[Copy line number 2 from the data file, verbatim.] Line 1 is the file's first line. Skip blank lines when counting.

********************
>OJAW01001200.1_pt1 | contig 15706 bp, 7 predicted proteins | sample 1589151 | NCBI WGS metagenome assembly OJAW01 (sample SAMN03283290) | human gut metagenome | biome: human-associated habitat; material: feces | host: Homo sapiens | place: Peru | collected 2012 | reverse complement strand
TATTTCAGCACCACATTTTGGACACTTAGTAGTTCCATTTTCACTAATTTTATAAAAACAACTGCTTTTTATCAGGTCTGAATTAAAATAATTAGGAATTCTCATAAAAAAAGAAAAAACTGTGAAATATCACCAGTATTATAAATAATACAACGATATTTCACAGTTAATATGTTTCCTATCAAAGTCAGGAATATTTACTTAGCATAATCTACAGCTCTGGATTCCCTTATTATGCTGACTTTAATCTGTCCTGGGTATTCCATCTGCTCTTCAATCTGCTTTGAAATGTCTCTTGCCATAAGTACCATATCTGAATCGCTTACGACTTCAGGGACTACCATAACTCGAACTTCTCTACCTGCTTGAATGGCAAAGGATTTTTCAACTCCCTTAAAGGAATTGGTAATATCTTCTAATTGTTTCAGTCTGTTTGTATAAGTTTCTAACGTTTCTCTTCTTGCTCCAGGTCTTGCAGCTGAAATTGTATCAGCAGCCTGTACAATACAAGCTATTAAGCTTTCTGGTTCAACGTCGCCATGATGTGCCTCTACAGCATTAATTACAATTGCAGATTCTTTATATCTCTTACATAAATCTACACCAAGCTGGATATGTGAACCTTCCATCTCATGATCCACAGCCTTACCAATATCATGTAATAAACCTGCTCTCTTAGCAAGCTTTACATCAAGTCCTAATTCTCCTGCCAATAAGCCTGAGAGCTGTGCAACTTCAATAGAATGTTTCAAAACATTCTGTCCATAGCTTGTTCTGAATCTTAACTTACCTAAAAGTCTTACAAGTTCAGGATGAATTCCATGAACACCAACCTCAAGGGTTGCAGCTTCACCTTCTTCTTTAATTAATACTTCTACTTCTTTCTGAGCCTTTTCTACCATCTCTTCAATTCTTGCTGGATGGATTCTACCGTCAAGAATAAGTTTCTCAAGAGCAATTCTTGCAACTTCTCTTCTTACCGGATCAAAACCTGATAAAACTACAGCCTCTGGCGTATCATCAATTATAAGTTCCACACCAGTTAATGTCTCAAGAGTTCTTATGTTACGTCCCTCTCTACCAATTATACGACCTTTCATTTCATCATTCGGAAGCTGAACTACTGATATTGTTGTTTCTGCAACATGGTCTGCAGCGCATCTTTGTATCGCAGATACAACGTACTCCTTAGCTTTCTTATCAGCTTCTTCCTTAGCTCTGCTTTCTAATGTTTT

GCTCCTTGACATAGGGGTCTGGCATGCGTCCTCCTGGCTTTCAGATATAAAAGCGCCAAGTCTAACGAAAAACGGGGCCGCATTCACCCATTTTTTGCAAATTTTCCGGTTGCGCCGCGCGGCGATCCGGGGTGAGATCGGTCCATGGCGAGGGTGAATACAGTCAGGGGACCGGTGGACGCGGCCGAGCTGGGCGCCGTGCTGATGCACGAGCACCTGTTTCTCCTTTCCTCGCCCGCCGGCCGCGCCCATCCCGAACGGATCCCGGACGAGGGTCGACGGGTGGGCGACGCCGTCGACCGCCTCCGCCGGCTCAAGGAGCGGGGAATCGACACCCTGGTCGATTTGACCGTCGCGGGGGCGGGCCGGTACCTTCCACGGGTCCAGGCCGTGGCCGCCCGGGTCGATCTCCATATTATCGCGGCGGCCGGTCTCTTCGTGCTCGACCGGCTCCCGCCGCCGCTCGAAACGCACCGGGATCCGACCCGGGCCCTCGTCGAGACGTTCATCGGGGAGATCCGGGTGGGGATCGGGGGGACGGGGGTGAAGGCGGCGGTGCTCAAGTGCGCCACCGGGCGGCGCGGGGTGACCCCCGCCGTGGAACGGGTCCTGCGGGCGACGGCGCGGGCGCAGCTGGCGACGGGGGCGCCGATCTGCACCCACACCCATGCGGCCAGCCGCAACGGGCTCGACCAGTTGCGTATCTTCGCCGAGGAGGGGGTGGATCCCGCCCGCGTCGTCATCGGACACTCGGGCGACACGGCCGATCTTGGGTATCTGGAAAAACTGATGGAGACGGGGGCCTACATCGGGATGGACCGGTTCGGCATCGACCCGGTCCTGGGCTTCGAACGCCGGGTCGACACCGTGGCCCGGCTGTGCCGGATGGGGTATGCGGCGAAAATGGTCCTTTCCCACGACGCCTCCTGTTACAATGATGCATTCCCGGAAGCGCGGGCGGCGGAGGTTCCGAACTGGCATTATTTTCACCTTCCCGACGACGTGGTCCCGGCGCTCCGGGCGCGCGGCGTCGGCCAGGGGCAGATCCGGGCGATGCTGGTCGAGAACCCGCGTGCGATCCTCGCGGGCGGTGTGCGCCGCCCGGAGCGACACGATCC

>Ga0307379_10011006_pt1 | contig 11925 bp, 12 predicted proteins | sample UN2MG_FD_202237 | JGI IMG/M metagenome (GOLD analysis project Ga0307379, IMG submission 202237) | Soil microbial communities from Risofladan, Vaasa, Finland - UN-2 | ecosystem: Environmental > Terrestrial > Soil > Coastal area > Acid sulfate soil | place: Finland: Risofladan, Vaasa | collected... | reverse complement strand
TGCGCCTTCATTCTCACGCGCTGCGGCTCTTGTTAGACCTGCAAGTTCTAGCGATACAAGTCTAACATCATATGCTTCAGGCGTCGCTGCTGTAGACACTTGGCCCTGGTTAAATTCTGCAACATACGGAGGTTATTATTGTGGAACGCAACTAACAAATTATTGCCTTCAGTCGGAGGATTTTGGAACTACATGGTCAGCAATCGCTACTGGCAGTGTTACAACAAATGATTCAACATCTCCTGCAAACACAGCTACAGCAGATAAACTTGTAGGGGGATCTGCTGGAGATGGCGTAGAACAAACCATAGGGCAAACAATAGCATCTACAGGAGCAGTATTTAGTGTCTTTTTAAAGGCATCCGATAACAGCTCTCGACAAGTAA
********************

TATTTCAGCACCACATTTTGGACACTTAGTAGTTCCATTTTCACTAATTTTATAAAAACAACTGCTTTTTATCAGGTCTGAATTAAAATAATTAGGAATTCTCATAAAAAAAGAAAAAACTGTGAAATATCACCAGTATTATAAATAATACAACGATATTTCACAGTTAATATGTTTCCTATCAAAGTCAGGAATATTTACTTAGCATAATCTACAGCTCTGGATTCCCTTATTATGCTGACTTTAATCTGTCCTGGGTATTCCATCTGCTCTTCAATCTGCTTTGAAATGTCTCTTGCCATAAGTACCATATCTGAATCGCTTACGACTTCAGGGACTACCATAACTCGAACTTCTCTACCTGCTTGAATGGCAAAGGATTTTTCAACTCCCTTAAAGGAATTGGTAATATCTTCTAATTGTTTCAGTCTGTTTGTATAAGTTTCTAACGTTTCTCTTCTTGCTCCAGGTCTTGCAGCTGAAATTGTATCAGCAGCCTGTACAATACAAGCTATTAAGCTTTCTGGTTCAACGTCGCCATGATGTGCCTCTACAGCATTAATTACAATTGCAGATTCTTTATATCTCTTACATAAATCTACACCAAGCTGGATATGTGAACCTTCCATCTCATGATCCACAGCCTTACCAATATCATGTAATAAACCTGCTCTCTTAGCAAGCTTTACATCAAGTCCTAATTCTCCTGCCAATAAGCCTGAGAGCTGTGCAACTTCAATAGAATGTTTCAAAACATTCTGTCCATAGCTTGTTCTGAATCTTAACTTACCTAAAAGTCTTACAAGTTCAGGATGAATTCCATGAACACCAACCTCAAGGGTTGCAGCTTCACCTTCTTCTTTAATTAATACTTCTACTTCTTTCTGAGCCTTTTCTACCATCTCTTCAATTCTTGCTGGATGGATTCTACCGTCAAGAATAAGTTTCTCAAGAGCAATTCTTGCAACTTCTCTTCTTACCGGATCAAAACCTGATAAAACTACAGCCTCTGGCGTATCATCAATTATAAGTTCCACACCAGTTAATGTCTCAAGAGTTCTTATGTTACGTCCCTCTCTACCAATTATACGACCTTTCATTTCATCATTCGGAAGCTGAACTACTGATATTGTTGTTTCTGCAACATGGTCTGCAGCGCATCTTTGTATCGCAGATACAACGTACTCCTTAGCTTTCTTATCAGCTTCTTCCTTAGCTCTGCTTTCTAATGTTTT